Saturday, 4 May 2019

Program for fibonacci numbers

In mathematics, the Fibonacci numbers, commonly denoted Fn form a sequence, called the Fibonacci sequence, such that each number is the sum of the two preceding ones, starting from 0 and 1. That is,

 

and

 

for n > 1.

The Fibonacci numbers are the numbers in the following integer sequence.
0, 1, 1, 2, 3, 5, 8, 13, 21, 34, 55, 89, 144, ……..

In mathematical terms, the sequence Fn of Fibonacci numbers is defined by the recurrence relation

//Fibonacci Series using Recursion 

int fib(int n) 
{ 
if (n <= 1) 
 return n; 
return fib(n-1) + fib(n-2); 
} 

int main () 
{ 
int n = 9; 
printf("%d", fib(n)); 
getchar(); 
return 0; 
} 

Thursday, 2 May 2019

ANSI / SPARK Model or DBMS three schema Architecture

The distinction between the logical and physical representation of data were recognized in 1978 when ANSI / SPARK committee proposed a generalized framework for database systems. This framework provided a three-level architecture, three levels of abstraction at which the database could be viewed.



Need for Abstraction

The main objective of DBMS is to store and retrieve information efficiently; all the users should be able to access same data. The designers use complex data structure to represent the data, so that data can be efficiently stored and retrieved, but it is not necessary for the users to know physical database
storage details. The developers hide the complexity from users through several levels of abstraction.

Data Independence

Data independence means the internal structure of database should be unaffected by changes to physical aspects of storage. Because of data independence, the Database administrator can change the database storage structures without affecting the users view.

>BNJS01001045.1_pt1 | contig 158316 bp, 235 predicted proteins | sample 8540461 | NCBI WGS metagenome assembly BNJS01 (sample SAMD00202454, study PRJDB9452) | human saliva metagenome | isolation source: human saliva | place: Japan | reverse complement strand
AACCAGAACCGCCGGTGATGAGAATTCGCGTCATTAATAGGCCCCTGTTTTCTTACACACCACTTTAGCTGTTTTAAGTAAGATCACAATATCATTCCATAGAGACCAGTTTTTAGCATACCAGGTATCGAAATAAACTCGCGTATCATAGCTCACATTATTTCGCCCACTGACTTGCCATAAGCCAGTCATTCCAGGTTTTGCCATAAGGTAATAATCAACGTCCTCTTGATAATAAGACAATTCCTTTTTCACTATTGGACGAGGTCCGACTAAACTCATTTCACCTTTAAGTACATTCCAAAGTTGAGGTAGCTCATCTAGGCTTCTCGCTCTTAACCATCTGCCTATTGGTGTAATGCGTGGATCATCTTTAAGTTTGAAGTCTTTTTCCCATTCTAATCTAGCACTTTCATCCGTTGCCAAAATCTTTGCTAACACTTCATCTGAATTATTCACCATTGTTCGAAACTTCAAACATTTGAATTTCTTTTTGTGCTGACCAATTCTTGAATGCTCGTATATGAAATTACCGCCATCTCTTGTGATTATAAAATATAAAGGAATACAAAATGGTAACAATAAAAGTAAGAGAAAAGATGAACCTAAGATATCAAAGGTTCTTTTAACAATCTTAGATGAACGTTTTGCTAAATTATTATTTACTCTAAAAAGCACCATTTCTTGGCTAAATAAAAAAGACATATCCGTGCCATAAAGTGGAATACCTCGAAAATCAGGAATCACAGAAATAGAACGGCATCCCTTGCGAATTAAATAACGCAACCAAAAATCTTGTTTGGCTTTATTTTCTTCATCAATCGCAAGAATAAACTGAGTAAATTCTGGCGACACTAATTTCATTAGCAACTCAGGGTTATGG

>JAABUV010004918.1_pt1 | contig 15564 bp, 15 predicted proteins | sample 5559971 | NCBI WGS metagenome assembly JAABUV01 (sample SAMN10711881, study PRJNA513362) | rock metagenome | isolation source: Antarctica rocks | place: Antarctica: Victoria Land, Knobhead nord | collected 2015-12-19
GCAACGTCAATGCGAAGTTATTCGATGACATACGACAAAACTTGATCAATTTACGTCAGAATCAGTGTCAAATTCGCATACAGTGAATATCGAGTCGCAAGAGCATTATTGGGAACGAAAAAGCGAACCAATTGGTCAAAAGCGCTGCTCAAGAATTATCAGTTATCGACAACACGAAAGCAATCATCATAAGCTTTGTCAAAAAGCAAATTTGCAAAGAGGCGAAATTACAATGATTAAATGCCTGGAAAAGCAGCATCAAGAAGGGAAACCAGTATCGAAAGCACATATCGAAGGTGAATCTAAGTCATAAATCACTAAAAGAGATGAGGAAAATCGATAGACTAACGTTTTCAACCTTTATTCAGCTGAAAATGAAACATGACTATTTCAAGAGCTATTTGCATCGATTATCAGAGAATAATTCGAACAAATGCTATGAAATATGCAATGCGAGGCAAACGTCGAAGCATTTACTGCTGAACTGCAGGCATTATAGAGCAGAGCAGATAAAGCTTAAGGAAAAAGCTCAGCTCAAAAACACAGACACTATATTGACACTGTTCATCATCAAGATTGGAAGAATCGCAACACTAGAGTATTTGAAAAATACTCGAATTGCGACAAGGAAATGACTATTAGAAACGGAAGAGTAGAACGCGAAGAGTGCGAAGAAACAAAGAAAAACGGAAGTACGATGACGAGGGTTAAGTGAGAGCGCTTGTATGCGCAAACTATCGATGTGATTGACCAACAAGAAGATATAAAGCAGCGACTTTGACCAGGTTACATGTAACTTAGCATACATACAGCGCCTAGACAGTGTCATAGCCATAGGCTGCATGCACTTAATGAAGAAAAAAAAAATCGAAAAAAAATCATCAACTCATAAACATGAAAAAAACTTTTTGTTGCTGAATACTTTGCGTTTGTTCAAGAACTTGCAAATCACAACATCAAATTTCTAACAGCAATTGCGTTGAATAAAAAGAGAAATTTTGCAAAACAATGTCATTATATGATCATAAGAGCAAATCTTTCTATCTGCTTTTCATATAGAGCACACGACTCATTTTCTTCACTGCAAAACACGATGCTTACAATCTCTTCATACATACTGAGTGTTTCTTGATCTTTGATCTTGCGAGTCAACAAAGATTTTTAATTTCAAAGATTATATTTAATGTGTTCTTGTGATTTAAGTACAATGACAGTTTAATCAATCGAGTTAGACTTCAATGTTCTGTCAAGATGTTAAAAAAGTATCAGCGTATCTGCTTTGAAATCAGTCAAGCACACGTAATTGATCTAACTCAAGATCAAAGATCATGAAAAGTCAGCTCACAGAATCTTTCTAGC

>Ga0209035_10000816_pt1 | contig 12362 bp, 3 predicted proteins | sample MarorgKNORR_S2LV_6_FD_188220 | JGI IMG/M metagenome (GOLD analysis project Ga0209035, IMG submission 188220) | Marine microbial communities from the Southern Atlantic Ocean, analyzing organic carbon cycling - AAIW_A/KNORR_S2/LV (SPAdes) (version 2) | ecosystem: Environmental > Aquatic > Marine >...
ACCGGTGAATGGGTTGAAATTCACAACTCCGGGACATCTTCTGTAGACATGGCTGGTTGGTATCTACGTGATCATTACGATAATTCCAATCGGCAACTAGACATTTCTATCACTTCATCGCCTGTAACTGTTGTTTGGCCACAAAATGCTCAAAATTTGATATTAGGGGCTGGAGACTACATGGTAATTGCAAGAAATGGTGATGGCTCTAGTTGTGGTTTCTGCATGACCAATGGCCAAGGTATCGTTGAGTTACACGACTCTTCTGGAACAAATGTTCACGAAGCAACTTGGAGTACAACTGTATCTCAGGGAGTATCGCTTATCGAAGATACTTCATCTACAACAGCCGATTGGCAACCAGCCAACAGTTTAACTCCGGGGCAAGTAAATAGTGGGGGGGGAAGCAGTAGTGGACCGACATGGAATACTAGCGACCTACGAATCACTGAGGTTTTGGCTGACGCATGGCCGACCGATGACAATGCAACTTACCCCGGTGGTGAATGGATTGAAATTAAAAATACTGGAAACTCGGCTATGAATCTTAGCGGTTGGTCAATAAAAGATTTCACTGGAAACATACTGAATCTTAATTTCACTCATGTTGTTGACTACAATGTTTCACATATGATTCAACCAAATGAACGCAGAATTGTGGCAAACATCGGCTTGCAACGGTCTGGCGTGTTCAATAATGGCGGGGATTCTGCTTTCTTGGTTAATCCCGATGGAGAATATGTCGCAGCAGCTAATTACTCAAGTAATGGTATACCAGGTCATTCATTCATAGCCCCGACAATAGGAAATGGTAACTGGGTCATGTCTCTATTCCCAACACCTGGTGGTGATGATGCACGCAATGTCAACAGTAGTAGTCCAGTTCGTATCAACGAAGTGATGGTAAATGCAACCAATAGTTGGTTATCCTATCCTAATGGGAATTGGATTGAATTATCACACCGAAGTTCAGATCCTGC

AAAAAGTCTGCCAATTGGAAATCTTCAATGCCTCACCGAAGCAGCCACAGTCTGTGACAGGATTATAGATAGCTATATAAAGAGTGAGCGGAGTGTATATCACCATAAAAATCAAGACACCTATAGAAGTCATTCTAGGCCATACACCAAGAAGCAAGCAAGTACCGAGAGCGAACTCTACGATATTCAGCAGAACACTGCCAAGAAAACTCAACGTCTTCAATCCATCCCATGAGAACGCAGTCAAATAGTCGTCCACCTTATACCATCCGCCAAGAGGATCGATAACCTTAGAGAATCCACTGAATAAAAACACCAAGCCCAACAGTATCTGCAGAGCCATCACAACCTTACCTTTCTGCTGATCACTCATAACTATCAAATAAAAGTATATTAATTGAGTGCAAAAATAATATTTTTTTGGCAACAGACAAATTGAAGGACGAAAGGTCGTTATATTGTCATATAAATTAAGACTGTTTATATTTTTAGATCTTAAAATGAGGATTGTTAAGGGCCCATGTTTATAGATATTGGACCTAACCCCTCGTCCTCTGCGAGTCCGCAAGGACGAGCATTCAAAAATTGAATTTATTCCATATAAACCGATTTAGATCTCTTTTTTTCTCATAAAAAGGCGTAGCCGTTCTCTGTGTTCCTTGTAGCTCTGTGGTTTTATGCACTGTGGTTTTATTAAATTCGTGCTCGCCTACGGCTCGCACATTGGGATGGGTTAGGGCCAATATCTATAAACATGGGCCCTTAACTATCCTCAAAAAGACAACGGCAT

The different levels of data abstraction are:

1. Physical level or internal level
2. Logical level or conceptual level
3. View level or external level

Physical Level


It is concerned with the physical storage of the information. It provides the internal view of the actual physical storage of data. The physical level describes complex low-level data structures in detail.

Logical Level

Logical level describes what data are stored in the database and what relationships exist among those data. Logical level describes the entire database in terms of a small number of simple structures. The implementation of simple structure of the logical level may involve complex physical level structures; the user of the logical level does not need to be aware of this complexity. Database administrator use the logical level of abstraction.

View Level

View level is the highest level of abstraction. It is the view that the individual user of the database has. There can be many view level abstractions of the same data.

Database Instances

Database change over time as information is inserted and deleted. The collection of information stored in the database at a particular moment is called an instance of the database.

Database Schema

The overall design of the database is called the database schema. A schema is a collection of named objects. Schemas provide a logical classification of objects in the database. A schema can contain tables, views, triggers, functions, packages, and other objects.

A schema is also an object in the database. It is explicitly created using the CREATE SCHEMA statement with the current user recorded as the schema owner. It can also be implicitly created when another object is created, provided the user has IMPLICIT SCHEMA authority.


Source: springer-fundamentals-of-relational-database-management-systems-apr-2007

Advantages and Disadvantages of DBMS

"A database management system (DBMS) is a collection of programs that manages the database structure and controls access to the data stored in the database".

The DBMS serves as the intermediary between the user and the database. The database structure itself is stored as a collection of files, So, we can access the data in those files through the DBMS.

The DBMS receives all application requests and translates them into the complex operations required to fulfill those requests. The DBMS hides much of the database’s internal complexity from the application programs and users.

Advantage of DBMS

1. Improved data sharing:
  • The DBMS helps create an environment in which end users have better access to more and better-managed data.